from greek organon „instrument“
from Latin organicus, from Greek organikos „of or pertaining to an organ, serving as instruments or engines,“
1510s „serving as an organ or instrument“
1778 „from organized living beings“
1942 „free from pesticides and fertilizers“
Pertaining to or dervied from living organisms
Pertaining to an organ of the body of a living organism
Relating to the compounds of carbon
Relating to natural products
Of food or food products, grown in an environment free from artificial agrichemicals, and possibly certified by a regulatory body.
Describing a form of social solidarity theorized by Emile Durkheim that is characteri- zed by voluntary engagements in complex interdepencies for mutual bene t (such as business agreements), rather than mechanical solidarity, which depends on ascribed relations between people (as in a family or tribe).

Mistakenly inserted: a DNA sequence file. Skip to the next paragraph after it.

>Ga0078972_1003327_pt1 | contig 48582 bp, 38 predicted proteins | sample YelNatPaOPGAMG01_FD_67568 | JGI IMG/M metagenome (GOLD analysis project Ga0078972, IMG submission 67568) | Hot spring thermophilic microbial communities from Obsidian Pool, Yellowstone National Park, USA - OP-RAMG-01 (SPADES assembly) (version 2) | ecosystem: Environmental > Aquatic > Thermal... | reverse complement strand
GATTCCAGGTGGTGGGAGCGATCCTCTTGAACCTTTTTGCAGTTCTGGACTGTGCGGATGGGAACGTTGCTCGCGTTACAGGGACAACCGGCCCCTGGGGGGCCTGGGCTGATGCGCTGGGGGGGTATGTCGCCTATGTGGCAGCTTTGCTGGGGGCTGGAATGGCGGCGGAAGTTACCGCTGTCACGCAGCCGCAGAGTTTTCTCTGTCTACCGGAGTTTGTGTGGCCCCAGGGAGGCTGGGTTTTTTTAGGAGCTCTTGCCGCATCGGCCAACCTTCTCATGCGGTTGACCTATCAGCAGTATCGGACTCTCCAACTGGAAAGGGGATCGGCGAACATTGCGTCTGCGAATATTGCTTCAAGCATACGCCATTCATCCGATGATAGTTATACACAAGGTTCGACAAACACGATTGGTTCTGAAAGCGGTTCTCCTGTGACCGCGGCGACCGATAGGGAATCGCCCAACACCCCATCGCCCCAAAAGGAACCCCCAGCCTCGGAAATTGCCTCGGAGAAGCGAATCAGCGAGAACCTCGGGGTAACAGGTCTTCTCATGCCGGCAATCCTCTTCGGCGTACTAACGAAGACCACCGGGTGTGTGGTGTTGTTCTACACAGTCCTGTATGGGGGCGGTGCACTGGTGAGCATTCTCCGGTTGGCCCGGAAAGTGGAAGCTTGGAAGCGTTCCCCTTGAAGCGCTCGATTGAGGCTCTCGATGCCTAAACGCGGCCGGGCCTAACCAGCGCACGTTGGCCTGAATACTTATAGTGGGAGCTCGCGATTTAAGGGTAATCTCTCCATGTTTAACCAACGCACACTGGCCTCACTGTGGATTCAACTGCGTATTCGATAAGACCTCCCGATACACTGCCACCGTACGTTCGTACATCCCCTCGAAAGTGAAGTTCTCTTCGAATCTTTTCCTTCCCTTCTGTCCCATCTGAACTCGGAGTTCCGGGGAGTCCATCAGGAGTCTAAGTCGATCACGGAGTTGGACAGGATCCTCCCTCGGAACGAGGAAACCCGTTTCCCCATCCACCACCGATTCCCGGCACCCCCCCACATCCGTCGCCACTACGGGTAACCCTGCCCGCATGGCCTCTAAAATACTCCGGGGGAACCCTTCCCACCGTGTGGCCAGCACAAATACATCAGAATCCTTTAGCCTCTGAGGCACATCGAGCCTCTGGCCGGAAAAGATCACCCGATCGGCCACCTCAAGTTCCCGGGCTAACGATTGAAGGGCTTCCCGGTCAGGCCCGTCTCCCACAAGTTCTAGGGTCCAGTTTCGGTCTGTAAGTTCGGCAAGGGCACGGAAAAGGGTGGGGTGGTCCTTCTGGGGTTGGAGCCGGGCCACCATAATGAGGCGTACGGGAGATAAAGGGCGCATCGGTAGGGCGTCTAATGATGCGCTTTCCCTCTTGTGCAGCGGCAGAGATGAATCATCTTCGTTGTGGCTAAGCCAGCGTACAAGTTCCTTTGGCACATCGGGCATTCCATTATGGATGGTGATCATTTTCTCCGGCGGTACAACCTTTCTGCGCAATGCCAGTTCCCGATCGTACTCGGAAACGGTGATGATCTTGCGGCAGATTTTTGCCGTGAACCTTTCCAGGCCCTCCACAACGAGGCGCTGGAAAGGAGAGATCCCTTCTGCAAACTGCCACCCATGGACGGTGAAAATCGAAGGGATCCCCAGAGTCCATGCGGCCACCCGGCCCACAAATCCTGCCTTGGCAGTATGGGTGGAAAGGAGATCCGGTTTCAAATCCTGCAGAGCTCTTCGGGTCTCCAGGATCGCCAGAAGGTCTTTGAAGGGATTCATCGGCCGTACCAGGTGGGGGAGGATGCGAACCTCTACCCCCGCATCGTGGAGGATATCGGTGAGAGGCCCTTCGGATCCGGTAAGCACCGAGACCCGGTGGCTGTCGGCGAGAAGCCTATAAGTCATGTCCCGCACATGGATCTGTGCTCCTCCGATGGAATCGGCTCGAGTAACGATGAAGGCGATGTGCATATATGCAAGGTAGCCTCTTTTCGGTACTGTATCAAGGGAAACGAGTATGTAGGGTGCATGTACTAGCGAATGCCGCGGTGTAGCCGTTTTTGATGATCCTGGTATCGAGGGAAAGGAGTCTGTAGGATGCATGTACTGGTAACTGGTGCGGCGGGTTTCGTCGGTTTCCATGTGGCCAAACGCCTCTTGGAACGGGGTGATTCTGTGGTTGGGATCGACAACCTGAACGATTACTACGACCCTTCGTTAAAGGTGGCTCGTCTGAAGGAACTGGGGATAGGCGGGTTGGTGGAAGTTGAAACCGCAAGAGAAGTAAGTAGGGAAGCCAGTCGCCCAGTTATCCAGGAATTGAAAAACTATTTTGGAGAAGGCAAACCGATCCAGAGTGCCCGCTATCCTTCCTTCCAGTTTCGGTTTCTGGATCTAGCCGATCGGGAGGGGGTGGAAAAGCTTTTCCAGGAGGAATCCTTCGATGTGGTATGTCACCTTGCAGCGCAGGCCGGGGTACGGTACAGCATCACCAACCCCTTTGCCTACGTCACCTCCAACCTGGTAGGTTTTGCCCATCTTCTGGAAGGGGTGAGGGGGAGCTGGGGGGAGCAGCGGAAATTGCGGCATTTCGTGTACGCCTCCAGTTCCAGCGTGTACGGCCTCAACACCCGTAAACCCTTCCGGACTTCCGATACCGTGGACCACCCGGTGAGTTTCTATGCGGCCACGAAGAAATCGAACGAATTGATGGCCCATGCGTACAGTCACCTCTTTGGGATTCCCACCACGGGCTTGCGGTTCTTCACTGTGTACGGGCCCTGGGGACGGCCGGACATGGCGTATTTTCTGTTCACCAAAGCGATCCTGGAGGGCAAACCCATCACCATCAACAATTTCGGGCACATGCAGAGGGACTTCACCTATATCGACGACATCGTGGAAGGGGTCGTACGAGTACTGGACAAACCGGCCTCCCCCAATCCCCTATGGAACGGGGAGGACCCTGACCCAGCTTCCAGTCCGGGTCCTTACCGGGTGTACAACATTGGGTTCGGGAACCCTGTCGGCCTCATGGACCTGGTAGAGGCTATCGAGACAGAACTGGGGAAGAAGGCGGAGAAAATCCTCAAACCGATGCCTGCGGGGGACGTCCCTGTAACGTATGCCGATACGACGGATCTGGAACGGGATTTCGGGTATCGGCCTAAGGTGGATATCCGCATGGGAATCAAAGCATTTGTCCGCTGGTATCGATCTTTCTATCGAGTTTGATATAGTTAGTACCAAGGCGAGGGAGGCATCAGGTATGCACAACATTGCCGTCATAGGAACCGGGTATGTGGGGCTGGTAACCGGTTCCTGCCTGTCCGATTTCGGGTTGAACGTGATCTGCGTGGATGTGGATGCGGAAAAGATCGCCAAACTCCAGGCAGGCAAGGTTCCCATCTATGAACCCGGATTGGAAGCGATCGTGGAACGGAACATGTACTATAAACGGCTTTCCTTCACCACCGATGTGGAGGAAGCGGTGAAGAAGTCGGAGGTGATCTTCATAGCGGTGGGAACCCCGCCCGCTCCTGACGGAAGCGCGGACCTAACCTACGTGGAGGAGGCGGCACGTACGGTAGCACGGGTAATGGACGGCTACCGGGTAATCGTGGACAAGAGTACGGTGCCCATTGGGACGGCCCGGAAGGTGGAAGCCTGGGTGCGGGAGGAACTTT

Of a military unit or formation, or its elements, belonging to a permanent organization (in contrast to being temporarily attached).
Acting as instruments of nature or of art to a certain destined function or end.
Internet (search results)
Generated according to the ranking algorithms of a search engine, as opposed to paid placement by advertisers.
– figuratively –
“Organic work process.”
“The production came together in an organic whole.”